Contents lists available atSciVerse ScienceDirectjournal homepage:www.elsevier.com/locate/enpol
Energy Policy
0301-4215/$-see front matter
&
2013 Elsevier Ltd. All rights reserved.http://dx.doi.org/10.1016/j.enpol.2013.02.036
n
Corresponding author. Tel.:
þ
1 650 723 6836.
E-mail address:
Please cite this article as: Jacobson, M.Z., et al., Examining the feasibility of converting New York State’s all-purpose energyinfrastructure to one using wind, water, and sunlight. Energy Policy (2013),http://dx.doi.org/10.1016/j.enpol.2013.02.036i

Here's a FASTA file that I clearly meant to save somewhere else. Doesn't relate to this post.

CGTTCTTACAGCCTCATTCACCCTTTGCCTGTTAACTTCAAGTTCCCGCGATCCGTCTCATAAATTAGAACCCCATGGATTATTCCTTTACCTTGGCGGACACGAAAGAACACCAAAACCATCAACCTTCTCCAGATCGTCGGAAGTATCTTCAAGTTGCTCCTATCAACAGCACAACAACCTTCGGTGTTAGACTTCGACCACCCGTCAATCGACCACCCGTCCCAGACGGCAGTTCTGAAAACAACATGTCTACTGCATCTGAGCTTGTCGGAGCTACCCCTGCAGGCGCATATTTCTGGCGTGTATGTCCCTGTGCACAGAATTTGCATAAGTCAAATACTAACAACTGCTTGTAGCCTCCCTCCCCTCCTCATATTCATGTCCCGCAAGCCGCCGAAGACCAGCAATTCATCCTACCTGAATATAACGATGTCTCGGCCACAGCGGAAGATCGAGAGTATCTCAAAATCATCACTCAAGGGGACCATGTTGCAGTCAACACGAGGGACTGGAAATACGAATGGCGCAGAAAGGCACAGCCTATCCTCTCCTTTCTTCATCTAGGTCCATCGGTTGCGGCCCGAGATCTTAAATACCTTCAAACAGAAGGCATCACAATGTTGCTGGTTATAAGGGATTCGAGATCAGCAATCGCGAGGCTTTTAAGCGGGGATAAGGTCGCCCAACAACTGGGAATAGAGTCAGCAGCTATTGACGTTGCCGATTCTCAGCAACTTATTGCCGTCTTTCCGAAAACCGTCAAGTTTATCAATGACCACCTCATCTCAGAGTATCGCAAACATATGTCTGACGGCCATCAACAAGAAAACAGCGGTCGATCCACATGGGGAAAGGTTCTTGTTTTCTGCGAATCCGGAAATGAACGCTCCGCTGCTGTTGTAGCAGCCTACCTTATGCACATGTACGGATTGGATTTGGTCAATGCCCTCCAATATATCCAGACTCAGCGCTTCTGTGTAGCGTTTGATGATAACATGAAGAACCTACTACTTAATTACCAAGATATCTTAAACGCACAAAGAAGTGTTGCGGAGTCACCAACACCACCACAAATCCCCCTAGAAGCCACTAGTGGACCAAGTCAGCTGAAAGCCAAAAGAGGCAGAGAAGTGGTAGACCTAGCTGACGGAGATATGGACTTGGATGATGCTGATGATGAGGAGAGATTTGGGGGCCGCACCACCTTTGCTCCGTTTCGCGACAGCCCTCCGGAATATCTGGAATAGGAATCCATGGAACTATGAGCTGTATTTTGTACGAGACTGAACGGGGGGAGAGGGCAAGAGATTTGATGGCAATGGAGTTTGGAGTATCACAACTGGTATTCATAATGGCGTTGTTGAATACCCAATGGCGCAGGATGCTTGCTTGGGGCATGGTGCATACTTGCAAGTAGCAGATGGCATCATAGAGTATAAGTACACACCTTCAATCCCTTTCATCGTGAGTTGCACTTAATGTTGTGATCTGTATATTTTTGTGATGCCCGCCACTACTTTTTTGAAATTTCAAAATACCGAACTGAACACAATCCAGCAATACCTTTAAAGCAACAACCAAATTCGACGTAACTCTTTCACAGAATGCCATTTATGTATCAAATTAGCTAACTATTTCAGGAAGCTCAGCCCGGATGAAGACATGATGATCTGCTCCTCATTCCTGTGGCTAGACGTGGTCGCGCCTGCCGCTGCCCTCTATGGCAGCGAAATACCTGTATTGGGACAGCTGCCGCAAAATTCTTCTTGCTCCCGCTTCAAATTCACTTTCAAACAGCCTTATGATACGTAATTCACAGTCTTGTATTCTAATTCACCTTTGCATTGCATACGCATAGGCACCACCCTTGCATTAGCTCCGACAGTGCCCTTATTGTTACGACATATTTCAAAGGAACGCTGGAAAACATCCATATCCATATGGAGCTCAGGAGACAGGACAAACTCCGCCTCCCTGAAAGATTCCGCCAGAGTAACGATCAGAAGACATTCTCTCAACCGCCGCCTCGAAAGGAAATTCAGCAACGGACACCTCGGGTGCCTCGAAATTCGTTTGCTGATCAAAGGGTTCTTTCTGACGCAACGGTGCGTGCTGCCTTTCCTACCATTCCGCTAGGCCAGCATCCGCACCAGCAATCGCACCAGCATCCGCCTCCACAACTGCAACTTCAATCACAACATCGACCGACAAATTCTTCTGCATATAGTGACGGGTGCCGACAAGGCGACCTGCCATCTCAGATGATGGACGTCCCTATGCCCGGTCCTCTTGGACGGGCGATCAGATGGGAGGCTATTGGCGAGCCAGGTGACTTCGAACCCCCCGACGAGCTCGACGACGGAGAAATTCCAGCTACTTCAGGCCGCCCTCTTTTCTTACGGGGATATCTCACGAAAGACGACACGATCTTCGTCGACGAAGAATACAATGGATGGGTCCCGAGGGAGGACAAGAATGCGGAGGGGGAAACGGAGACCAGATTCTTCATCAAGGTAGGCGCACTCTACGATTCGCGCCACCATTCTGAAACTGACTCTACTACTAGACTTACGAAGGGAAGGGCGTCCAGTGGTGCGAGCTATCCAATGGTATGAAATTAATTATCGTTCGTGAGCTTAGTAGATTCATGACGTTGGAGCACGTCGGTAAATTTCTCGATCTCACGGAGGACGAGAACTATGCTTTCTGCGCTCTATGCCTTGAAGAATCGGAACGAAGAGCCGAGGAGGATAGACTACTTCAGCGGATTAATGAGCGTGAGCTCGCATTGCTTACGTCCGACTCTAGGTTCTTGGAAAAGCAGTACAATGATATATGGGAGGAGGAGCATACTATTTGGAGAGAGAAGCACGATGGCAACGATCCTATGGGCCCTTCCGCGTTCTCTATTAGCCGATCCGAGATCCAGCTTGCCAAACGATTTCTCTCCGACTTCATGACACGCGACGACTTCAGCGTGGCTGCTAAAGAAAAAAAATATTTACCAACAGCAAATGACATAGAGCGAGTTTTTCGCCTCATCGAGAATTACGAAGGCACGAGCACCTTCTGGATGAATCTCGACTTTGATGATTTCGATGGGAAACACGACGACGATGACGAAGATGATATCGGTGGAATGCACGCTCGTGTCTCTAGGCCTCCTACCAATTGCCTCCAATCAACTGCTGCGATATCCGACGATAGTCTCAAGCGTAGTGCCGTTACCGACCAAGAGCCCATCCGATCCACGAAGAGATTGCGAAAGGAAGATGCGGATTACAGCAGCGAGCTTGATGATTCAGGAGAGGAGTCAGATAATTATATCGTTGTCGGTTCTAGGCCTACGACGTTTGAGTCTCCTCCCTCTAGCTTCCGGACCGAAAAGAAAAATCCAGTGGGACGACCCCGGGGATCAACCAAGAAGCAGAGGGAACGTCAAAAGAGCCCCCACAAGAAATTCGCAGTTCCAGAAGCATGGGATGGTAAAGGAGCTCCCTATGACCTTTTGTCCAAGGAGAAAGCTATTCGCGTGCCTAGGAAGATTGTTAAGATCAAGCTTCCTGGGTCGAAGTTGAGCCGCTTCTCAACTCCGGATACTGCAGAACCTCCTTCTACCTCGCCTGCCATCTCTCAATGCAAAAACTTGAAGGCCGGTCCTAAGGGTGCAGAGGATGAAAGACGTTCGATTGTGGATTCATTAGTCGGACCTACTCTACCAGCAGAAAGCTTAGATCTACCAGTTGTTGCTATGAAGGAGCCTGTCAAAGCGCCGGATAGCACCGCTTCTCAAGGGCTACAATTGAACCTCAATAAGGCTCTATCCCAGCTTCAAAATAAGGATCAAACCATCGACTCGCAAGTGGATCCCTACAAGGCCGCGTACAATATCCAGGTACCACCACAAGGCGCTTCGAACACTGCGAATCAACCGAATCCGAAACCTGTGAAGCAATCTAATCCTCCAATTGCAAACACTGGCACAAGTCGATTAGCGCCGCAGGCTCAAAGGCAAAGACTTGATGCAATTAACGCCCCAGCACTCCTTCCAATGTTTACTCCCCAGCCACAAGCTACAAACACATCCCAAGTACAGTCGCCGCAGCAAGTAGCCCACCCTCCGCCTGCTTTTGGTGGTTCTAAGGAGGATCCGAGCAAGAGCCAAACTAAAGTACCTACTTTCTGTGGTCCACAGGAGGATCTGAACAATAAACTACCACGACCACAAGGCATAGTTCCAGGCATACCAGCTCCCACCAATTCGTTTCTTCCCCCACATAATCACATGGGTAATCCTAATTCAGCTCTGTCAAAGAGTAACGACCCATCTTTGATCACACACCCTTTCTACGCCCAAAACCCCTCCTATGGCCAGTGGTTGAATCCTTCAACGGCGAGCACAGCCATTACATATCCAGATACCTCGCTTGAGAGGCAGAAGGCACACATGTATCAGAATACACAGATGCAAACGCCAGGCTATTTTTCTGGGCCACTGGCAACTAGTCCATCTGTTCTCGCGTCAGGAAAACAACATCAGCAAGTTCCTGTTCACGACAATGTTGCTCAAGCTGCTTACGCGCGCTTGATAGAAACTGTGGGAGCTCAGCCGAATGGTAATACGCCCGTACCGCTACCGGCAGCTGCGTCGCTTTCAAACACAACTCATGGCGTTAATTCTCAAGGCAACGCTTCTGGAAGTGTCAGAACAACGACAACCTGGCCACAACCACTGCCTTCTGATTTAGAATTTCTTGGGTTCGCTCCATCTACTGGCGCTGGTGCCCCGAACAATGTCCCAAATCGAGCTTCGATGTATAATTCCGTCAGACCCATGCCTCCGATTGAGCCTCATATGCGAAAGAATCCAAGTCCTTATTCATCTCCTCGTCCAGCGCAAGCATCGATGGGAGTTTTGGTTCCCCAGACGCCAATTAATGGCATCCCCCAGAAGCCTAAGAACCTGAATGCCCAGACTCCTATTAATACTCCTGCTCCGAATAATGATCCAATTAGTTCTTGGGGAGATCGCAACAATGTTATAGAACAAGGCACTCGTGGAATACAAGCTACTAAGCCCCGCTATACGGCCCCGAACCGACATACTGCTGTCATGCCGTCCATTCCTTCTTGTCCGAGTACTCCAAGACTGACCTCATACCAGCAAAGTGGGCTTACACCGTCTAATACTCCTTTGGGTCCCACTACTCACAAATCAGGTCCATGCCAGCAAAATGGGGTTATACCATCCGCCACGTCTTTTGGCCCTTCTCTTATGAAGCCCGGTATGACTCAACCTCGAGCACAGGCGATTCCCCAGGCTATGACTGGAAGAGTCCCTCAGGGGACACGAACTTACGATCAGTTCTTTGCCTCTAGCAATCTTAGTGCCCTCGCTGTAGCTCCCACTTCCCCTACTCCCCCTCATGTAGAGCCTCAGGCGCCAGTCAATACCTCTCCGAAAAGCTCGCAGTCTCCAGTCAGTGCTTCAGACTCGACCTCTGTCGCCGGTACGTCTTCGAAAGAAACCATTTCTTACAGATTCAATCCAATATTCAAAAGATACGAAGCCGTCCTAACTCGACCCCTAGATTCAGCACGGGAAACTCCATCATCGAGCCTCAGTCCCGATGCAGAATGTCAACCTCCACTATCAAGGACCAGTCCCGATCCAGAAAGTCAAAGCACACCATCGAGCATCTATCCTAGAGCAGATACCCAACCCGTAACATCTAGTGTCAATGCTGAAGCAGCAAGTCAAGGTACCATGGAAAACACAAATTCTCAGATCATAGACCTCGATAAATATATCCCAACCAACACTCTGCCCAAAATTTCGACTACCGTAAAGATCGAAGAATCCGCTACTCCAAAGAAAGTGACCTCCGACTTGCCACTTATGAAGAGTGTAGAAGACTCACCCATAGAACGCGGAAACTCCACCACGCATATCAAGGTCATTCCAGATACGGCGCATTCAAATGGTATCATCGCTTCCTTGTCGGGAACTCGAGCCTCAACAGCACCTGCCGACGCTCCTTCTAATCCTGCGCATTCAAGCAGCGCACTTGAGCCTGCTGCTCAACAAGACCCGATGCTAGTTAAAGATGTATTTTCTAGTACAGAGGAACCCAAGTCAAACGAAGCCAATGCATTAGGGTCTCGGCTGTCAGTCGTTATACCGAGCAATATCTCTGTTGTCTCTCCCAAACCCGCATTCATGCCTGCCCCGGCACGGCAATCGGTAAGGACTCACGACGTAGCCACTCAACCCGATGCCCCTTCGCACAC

]
(
)
 
quality of life, and reduce climate-relevant emissions. NYS alsohas a renewable portfolio standard requiring 30% of its electricpower to come from renewable sources by 2015 (NYSERDA (NewYork State Energy Research and Development Authority), 2012).Although current plans for NYS and other states, countries, andcontinents are visionary and important, the plan here goes furtherby proposing a long-term sustainable energy infrastructure thatsupplies
all